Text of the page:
The use of heavy ions, such as carbon, in radiation therapy has seen a recent rise in interest due to potential dose deposition and radiobiological advantages compared to photon based therapy. Despite carbon ion therapy having been discovered in the United States in the 1970s, it’s been absent in North America since then. Only in November of 2019 did Mayo Clinic announce their plans to build a facility with Hitachi Limited of Japan. The Jacksonville, Florida facility will feature a proton center as well, with the carbon ion portion planned to open sometime after 2025. The integrated oncology center will allow for carbon ion therapy research, including multi-modality treatment trials.
Arguments for carbon ion therapy
As in proton therapy, carbon ions demonstrate the Bragg peak phenomenon in tissue, with a majority of their energy being deposited at depth. This is especially advantageous in reducing the dose given to normal tissue beyond the tumor volume. Carbon ion beams also have a smaller lateral penumbra, which helps to limit dose to the surrounding tissue when compared to a typical photon beam.
An advantage of carbon ion therapy is that its typical fractionation schemes involve hypofractionation, allowing for shorter courses of radiation therapy. For patients, fewer fractions means less travel and lower opportunity costs of treatment. For departments, courses become more efficient, allowing for increased throughput. Clinical trials have found that the overall treatment time could be significantly reduced with acceptable toxicities.
From the radiobiological perspective, carbon ions confer a number of benefits:
- Decreased oxygen enhancement ratio (OER)
- Diminished capacity for sublethal or potentially lethal damage repair
- Reduced cell cycle-dependent radiosensitivity
These factors aid in the treatment of tumors that are typically identified as radioresistant. These combined radiobiological advantages result in more cell killing within the tumor and hence more tumor control. With higher RBE and LET, carbon ions increase cell killing compared to photon therapy to maximize tumor control while decreasing toxicity to normal tissue.
Clinical research has begun to reinforce the potential benefits of carbon ion therapy. In a trial for patients with bone and soft tissue sarcomas, good local tumor control was achieved, even in large and unresectable tumors. The boon here is that this subset of patients may not tolerate surgery or not qualify for surgery due to tumor size. At one year post-treatment, the local control rate was 88% and at three years, 71%. It was also found in these patients that there were relatively high survival rates: 82% at one year and 46% at three years post-treatment. In a different study involving bulky sacral chordoma tumors, results showed an 86% local control rate at five years and an overall survival rate of 88% at five years.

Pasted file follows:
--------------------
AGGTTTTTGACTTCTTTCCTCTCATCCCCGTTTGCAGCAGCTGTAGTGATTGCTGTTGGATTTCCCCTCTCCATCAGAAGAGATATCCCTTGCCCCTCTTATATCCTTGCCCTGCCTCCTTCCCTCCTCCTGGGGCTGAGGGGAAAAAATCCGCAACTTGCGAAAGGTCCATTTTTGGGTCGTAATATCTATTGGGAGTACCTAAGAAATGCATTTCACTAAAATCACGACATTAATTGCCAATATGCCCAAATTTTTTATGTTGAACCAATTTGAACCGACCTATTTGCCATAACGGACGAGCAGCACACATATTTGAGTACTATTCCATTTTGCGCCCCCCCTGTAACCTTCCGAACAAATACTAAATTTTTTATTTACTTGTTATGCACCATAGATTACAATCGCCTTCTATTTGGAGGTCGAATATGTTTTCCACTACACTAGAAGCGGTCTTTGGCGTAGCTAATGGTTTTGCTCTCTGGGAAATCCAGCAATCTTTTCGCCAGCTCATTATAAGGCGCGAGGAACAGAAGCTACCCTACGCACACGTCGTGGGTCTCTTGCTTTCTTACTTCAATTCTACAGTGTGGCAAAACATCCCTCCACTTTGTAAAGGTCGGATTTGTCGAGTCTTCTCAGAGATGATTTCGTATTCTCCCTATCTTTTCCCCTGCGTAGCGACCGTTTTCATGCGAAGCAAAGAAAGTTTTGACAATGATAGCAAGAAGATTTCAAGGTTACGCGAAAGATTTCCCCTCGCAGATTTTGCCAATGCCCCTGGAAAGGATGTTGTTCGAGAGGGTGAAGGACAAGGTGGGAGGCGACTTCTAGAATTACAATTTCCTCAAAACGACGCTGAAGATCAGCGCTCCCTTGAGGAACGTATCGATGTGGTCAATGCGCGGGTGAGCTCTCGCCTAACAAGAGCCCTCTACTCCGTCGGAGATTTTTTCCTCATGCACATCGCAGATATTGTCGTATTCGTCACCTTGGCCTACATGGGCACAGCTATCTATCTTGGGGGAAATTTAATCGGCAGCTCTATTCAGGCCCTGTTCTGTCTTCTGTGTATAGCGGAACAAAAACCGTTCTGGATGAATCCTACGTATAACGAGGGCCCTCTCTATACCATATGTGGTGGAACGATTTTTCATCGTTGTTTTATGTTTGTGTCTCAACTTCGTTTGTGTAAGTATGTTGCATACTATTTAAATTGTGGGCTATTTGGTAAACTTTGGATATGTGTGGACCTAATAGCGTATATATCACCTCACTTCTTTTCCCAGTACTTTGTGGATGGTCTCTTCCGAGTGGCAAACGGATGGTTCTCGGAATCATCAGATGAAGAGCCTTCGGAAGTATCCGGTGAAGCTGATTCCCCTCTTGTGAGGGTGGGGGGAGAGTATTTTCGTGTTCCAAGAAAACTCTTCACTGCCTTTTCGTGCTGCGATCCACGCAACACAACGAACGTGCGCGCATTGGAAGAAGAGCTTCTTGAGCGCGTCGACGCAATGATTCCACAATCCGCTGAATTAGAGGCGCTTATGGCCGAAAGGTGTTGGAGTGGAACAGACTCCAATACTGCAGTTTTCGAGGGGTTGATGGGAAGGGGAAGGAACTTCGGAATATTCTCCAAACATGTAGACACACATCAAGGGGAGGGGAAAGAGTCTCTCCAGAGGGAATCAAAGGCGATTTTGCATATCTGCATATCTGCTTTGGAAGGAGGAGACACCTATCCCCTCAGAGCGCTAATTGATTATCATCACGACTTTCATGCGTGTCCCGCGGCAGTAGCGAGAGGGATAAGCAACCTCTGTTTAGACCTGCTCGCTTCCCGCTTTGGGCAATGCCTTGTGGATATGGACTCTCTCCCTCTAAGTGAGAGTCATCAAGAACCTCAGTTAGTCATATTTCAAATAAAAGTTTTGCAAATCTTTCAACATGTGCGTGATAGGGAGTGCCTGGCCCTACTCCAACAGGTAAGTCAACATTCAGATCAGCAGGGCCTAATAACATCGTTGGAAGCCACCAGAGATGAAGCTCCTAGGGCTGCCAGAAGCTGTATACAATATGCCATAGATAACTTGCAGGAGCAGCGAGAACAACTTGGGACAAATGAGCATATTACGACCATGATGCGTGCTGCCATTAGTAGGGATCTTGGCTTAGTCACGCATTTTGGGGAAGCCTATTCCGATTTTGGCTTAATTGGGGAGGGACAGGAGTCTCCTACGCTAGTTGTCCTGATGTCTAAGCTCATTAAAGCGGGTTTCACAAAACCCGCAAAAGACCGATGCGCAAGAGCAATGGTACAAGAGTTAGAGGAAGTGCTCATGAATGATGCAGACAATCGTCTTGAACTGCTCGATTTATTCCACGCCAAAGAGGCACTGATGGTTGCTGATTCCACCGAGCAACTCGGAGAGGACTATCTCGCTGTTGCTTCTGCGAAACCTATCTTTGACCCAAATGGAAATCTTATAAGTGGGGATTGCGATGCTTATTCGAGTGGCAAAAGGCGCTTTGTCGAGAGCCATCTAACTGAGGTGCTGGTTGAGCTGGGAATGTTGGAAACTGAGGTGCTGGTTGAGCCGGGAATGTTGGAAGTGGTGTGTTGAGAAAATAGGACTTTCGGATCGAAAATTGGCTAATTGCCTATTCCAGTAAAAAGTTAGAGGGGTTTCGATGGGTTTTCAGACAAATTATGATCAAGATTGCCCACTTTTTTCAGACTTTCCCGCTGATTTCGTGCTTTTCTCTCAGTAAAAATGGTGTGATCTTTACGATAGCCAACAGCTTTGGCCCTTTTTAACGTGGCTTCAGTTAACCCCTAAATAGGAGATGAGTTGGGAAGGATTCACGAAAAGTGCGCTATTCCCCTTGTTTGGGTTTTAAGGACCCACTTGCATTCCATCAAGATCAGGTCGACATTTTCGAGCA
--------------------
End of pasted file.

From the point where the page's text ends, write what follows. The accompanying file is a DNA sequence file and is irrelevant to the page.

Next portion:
Schalff, et al. have compiled data comparing favorable clinical results using carbon ion therapy versus standard-of-care results for a number of treatment sites:
Despite the clear benefits of heavy-ion therapy, radiation therapy with carbon ions requires complex equipment, a synchrotron, and additional shielding. Building and maintaining the equipment needed is extremely expensive, approximately twice the cost of a proton facility, a drawback that has prevented investment in this treatment modality to date. So while carbon ion therapy has been shown in prospective trials and clinical outcomes to be effective for certain tumor types, there is still legitimate debate on the role it will play in the future of radiation therapy given the high barrier of entry and ongoing operation costs. With cost barriers for constructing new carbon ion facilities, there have been very few clinical trials that provide valuable clinical information for treatment options.
Carbon ion therapy is receiving recent attention for its potential role in cancer care. If ongoing clinical trials continue to show clinical benefit, it is possible that this technique will continue to gain traction, perhaps even within the United States. However, in spite of positive outcomes, the efficacy of carbon ion therapy must be such that the benefits outweigh the associated costs of construction, implementation, and maintenance of the technology.